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“Mosque4Mosque” by About Face Theatre a comedy with a message

It is a truth universally acknowledged that mothers must meddle in their children’s love lives, and the Syrian American family in Omer Abbas Salem’s new play, “Mosque4Mosque,” is no different. In About Face Theatre’s production, directed by Sophiyaa Nayar, widowed matriarch Sara (Rula Gardenier) tries to find a suitable husband for her 32-year-old son, Ibrahim (Salem), going so far as to build him a profile on a dating site for queer Muslim men. However, Ibrahim is secretly dating a white man from the Christian college where he works as a therapist — and trying not to let his self-destructive tendencies ruin this promising relationship.

For many years, Sara and Ibrahim have co-parented the youngest member of the family, 18-year-old Lena (Gloria Imseih Petrelli), who has a scandalous secret of her own: she has joined the cheerleading team at her suburban Chicago high school. Billed as a family comedy, the play has sharp dialogue and plenty of situational humor, including a hilariously awkward scene in which Sara and Lena overhear Ibrahim and his boyfriend, James (Jordan Dell Harris), having sex offstage.

Darker themes surface as the play goes on, however. Given its setting in the aftermath of the 2016 presidential election, it’s not hard to pick up on the foreshadowing when Sara talks of returning to Damascus to defend her legal claim to her late mother’s house. Remember what happened to travelers from Syria, including green card holders like Sara, who tried to reenter the U.S. in January 2017?

Salem is not the first playwright to address the effects of the Trump administration’s policies on immigrant families. American Blues Theater recently premiered Benjamin Benne’s “Alma,” which focuses on an undocumented Mexican American woman and her U.S.-born daughter. It’s tempting to heave an exhausted sigh at the prospect of revisiting 2016, but such stories take on new urgency now that Trump has announced a third presidential run. Though fictional, these plays represent the harrowing experiences of real American families.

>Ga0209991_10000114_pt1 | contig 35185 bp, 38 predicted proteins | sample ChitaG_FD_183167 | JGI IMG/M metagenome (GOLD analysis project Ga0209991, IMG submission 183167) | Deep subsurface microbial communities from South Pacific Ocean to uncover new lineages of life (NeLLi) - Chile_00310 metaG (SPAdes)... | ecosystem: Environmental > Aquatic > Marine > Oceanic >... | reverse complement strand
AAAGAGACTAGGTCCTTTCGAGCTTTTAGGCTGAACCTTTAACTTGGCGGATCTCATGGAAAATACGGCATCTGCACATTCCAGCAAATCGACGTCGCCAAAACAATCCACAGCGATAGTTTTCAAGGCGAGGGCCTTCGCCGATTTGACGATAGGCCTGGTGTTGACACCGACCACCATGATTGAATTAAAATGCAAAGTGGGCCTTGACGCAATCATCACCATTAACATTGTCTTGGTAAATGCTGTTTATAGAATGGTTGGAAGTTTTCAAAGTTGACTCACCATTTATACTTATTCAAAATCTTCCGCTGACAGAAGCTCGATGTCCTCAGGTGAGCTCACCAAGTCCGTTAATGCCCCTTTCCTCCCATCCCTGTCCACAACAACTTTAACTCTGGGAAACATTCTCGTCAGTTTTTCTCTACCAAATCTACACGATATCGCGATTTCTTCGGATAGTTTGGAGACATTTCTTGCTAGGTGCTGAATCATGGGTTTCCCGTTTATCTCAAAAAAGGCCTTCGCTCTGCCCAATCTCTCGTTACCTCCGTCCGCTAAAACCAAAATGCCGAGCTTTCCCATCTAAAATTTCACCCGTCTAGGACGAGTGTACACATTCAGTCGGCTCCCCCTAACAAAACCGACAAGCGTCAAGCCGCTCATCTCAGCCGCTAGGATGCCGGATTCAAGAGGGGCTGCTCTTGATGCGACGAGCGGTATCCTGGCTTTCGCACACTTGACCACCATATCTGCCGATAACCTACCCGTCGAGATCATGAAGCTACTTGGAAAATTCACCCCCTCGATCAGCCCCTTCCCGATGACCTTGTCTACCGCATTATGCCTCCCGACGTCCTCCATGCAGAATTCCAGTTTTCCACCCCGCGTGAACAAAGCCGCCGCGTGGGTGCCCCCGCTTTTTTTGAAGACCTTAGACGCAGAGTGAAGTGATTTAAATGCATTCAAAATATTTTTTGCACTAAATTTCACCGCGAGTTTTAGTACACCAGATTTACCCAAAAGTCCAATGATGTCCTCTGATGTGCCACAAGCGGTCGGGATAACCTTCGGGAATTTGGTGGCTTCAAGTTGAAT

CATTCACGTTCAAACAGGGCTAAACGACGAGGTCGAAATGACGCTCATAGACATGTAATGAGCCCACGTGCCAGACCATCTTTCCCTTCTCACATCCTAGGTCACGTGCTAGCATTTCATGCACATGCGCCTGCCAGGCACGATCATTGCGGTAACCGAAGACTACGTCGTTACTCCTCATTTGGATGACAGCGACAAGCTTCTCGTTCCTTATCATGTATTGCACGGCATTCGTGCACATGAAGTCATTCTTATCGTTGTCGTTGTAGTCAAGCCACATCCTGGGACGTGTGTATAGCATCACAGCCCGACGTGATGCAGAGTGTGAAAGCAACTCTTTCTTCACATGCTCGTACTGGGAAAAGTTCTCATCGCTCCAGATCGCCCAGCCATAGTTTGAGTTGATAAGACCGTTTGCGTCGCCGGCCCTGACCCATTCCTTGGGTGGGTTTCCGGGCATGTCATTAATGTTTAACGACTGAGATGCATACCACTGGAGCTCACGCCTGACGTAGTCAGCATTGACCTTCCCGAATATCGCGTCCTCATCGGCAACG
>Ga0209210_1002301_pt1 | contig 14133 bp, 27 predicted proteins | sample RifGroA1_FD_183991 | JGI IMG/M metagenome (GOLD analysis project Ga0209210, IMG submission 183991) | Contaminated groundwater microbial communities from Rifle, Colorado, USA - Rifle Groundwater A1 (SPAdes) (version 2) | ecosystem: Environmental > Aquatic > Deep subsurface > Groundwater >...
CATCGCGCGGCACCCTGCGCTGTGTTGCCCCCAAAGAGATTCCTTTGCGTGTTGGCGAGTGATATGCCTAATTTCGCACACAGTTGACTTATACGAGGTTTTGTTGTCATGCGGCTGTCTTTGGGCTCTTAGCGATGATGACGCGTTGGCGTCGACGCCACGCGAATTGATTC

Themes of sexuality and race intersect as we get to know Ibrahim and James better. Rejected by his father when he came out before the older man died of cancer, Ibrahim feels like a late bloomer and has never been in a long-term relationship before James. Yet he has trouble committing to monogamy; we learn that he regularly cheated during the couple’s first six months together.

James, a lawyer, comes off as earnest, smitten and eager to please, though his entitled streak shows on occasion. A well-meaning white liberal, he sometimes fails to understand microaggressions and is overconfident in his ability to help when the Muslim ban shatters his boyfriend’s family. He also feels hurt by Ibrahim’s caginess about disclosing their relationship to colleagues and friends, although the reason for this becomes clear in the second act.

Frankly, I was shocked when James appeared in a Wheaton College T-shirt, revealing the identity of his and Ibrahim’s previously unnamed employer. As a Wheaton graduate, I am painfully aware of the evangelical institution’s fraught relationship with both Muslim and LGBTQ communities, so it seemed far-fetched that Ibrahim would land a job there in the first place. As a queer Muslim man, Ibrahim may not have been hired unless he lied about his personal life throughout the application process — a scenario that’s possible but begs the question, “Why Wheaton?”

Gloria Imseih Petrelli, Rula Gardenier and Omer Abbas Salem in "Mosque4Mosque" by About Face Theatre at the Den Theatre.

Although it’s unclear how he got there, Ibrahim’s minority status in his workplace mirrors his little sister’s experiences at a mostly white high school. Lena makes it her own personal challenge to become one of the popular girls and succeeds, even getting elected to the homecoming court — although she fears wearing her hijab to school after the 2016 election. Ibrahim navigates straight, white spaces in his own quieter way, frequenting the “cruising bathroom” and, of course, dating James.

While the complicated characters of “Mosque4Mosque” often make choices that hurt themselves or their loved ones, they also make sacrifices for each other and band together in the toughest of circumstances. The play offers a picture of resilience, but not in a romanticized sense — it’s honest about human flaws and ends on a somber, uncertain note that belies the label of comedy. One can only hope that this family will find their way back to Sara’s kitchen table where they can all laugh together again.

Emily McClanathan is a freelance critic.

Review: “Mosque4Mosque” (3 stars)

When: Through Dec. 17

Where: About Face at the Den Theatre, 1331 N. Milwaukee Ave.

Running time: 2 hours

Tickets: $5-$35 (pay what you can) at or

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